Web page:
We had to park a ways away and walk to get to the center of Getafe. As we got closer I was amazed at how many people were there; Getafe is a suburb of Madrid with ~175,000 people, but the main street seemed as packed as a sunny Saturday afternoon in the center of Madrid on Gran Vía. I assumed that pretty much every family comes to this event considering how important it is. The parade went down the main street of Getafe right near my school, so we posted up nearby with some family friends of theirs. We were at the end of the route so it took a while, but once the parade finally started it was really cool. The first block of the parade traditionally is the majorettes, Rúben was telling me, and then after that were a bunch of floats with themes ranging from Finding Nemo, Frozen, pirates, castles, and so on. There were a variety of other people, including clowns/people on stilts, dancers, and the local firefighters. Rúben had told me beforehand jokingly that the people in the parade like to throw the candy really hard and he wasn’t joking; I felt like I was getting pelted with hard candies in the head and it was so bizarre! I kept thinking to myself if this ever happened in America some idiot would be suing the city the next day!
Finally, at the end of the parade came the Three Wise Men. They were riding camels and surrounded by lots of their “helpers”. The crowd, especially the kids, were cheering super loud and yelling to them saying different things. Once the parade ended we headed back and I split ways as I hopped on the train and they headed back home.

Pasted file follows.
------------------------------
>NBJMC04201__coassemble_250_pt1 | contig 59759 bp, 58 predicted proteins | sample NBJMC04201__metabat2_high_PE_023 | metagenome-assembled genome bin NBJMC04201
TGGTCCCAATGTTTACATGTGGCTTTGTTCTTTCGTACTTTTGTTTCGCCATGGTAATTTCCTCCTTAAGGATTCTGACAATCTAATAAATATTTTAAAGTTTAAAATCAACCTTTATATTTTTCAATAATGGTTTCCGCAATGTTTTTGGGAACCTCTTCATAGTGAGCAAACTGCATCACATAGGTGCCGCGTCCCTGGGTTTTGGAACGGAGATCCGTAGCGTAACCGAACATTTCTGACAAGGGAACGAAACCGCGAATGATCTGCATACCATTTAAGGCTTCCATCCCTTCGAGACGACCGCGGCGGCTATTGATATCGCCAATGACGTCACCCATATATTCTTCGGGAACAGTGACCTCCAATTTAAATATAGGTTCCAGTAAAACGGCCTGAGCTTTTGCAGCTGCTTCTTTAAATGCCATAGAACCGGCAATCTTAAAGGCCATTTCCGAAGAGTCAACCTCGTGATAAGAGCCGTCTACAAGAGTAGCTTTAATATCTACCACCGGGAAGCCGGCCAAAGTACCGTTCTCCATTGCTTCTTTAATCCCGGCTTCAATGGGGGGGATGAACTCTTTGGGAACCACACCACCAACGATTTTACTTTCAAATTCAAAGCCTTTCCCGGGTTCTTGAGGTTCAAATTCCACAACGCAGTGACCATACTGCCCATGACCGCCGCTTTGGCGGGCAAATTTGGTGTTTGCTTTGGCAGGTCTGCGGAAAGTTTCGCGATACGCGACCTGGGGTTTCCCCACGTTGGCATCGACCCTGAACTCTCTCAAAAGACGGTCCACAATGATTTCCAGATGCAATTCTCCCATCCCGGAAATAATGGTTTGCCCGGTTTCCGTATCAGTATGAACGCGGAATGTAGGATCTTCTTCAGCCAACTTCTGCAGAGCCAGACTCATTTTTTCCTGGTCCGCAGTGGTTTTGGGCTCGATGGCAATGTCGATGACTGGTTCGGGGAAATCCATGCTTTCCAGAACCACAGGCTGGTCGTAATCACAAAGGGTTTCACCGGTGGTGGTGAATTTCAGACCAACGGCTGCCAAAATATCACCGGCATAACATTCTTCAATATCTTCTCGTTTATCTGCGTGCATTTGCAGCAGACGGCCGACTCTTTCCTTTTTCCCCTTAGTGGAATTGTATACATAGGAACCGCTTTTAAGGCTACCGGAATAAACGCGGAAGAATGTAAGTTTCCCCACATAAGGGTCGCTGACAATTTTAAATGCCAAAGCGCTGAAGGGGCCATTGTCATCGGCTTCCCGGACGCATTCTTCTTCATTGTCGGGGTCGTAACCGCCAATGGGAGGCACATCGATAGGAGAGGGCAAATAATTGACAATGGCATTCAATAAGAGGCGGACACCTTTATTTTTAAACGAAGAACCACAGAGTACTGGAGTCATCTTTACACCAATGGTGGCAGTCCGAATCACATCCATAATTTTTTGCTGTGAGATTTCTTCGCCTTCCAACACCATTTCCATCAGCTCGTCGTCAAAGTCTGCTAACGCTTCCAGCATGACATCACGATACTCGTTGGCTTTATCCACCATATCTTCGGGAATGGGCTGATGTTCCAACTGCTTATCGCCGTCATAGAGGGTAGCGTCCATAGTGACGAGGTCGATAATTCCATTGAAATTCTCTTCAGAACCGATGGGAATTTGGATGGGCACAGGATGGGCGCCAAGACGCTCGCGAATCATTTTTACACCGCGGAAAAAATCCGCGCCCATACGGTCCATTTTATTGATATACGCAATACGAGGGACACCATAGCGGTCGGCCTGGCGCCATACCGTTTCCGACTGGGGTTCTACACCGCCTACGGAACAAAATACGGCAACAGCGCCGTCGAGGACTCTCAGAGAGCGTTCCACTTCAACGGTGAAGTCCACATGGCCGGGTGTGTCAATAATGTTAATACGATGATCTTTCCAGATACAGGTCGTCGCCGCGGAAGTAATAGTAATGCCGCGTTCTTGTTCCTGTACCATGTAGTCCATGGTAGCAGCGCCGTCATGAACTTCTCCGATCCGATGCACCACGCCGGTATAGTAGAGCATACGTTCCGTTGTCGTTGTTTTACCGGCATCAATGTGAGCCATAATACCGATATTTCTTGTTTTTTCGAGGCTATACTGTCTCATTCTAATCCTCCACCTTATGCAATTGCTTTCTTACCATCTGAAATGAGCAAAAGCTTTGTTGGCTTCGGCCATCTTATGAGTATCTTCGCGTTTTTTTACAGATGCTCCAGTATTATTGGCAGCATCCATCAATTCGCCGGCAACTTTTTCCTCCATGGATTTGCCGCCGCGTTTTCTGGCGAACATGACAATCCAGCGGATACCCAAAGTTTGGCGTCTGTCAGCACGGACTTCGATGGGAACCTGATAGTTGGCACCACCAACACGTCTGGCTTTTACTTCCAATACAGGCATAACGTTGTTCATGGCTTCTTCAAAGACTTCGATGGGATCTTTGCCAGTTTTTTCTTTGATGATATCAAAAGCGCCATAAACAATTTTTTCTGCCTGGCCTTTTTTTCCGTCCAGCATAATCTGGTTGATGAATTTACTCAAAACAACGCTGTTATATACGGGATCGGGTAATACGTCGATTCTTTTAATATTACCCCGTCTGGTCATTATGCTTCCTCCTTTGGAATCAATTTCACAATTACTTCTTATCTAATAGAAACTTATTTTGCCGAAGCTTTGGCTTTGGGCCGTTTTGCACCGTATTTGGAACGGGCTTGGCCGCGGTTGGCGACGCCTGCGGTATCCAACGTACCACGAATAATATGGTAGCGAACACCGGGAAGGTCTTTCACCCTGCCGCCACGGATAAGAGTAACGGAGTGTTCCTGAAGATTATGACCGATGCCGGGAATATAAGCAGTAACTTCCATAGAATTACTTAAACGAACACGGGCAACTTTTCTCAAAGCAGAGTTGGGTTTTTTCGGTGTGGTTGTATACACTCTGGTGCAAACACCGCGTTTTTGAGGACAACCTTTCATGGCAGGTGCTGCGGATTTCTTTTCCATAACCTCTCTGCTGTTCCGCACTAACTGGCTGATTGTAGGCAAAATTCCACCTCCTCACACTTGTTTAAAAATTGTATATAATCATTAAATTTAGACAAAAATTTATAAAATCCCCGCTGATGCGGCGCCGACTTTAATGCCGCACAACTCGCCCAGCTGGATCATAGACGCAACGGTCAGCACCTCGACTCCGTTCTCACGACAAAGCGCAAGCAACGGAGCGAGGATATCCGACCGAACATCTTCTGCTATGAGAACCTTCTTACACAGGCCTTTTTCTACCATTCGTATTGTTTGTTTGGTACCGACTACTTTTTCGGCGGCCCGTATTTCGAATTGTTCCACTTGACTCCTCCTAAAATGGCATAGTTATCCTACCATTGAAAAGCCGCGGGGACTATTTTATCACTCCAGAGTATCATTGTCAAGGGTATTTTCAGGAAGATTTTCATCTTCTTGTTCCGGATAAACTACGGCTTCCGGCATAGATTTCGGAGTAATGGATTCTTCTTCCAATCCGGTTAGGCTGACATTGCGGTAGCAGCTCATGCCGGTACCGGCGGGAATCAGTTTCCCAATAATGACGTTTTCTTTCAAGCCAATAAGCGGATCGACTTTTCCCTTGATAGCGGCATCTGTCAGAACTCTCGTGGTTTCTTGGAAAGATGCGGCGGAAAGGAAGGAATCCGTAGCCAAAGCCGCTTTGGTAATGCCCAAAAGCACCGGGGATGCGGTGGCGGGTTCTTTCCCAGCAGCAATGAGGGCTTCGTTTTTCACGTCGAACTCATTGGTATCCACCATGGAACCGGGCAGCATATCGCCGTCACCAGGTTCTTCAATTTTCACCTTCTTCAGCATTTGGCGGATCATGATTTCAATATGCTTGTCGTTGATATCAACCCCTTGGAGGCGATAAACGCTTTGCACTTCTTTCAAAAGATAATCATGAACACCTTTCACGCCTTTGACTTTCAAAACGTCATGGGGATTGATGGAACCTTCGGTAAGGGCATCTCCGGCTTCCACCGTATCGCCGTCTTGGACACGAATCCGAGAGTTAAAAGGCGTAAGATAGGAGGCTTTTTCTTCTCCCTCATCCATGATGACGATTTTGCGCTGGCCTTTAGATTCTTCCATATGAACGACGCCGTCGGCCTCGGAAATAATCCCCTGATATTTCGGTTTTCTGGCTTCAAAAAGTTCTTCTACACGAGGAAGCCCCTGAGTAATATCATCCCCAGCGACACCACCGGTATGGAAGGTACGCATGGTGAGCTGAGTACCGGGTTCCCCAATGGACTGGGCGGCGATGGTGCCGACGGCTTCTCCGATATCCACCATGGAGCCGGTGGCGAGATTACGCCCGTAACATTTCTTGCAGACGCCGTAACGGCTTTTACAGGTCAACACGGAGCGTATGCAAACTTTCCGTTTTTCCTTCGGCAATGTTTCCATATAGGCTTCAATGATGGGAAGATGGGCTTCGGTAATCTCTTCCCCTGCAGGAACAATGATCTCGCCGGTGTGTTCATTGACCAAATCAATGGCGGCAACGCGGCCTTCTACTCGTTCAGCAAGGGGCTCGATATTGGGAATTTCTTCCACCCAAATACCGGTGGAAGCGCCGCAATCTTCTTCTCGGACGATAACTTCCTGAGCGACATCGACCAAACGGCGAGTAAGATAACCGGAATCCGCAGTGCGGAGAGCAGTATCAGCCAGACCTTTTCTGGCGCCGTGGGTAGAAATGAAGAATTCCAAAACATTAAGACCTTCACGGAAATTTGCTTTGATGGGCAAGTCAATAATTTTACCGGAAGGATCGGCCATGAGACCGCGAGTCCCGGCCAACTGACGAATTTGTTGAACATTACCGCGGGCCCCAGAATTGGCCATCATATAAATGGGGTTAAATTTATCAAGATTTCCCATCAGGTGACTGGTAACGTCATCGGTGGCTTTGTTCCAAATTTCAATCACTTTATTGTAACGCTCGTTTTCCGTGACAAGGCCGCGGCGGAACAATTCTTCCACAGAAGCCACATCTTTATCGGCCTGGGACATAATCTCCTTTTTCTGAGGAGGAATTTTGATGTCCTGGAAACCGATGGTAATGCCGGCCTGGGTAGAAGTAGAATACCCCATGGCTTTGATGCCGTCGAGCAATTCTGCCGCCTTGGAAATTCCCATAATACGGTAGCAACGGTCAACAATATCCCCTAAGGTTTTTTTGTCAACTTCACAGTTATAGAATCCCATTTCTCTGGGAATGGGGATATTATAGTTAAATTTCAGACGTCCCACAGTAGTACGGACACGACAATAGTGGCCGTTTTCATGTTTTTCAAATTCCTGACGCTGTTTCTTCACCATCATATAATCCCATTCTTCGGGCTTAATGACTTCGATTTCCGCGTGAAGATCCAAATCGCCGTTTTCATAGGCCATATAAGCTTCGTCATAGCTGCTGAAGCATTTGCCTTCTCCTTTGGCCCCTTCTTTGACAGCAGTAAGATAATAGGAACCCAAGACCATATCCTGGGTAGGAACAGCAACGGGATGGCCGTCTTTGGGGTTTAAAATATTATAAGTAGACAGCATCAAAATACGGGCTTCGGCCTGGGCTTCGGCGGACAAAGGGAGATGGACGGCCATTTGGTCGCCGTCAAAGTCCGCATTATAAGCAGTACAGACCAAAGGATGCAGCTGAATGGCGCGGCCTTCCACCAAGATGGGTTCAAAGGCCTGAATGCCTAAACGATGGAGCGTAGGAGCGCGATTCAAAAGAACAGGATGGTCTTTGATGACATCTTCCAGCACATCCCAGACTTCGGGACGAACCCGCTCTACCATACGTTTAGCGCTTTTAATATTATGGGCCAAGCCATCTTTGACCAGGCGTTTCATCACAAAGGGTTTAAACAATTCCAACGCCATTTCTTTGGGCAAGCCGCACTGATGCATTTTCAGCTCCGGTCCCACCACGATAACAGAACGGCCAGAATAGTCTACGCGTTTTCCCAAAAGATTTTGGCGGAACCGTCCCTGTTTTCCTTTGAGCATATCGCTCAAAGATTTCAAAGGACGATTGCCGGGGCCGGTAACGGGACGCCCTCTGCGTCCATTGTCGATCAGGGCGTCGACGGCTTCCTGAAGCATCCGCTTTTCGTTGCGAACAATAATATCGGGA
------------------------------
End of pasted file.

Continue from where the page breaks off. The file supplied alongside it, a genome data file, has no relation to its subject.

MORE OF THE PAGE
The next day I woke up early to again meet up with my family. For the Día de Los Reyes the family was celebrating with the whole extended family on Ana’s side in Pozuelo de Alarcón (or just Pozuelo), a quiet and very nice suburb in the west of Madrid. In addition to the four from Getafe, the family consisted of Ana’s parents, her two brothers, and their wives. I had met all of them except one brother and sister-in-law previously when they had come over and had coffee one night in Getafe and they’re an absolutely amazing and welcoming family.
After arriving the first order of business was to tackle the mound of presents in the living room. The present opening was a lot more chaotic than what I’m used to, but it was neat seeing all the kids open their toys and the adults get cool homemade gifts and clothes. The Three Wise Men even brought me a present – Historias de Ratones, one of Ana’s favorite children’s books that I had been peeking in one time. Apparently the Three Wise Men thought I had been good last year – or that I needed to practice my Spanish!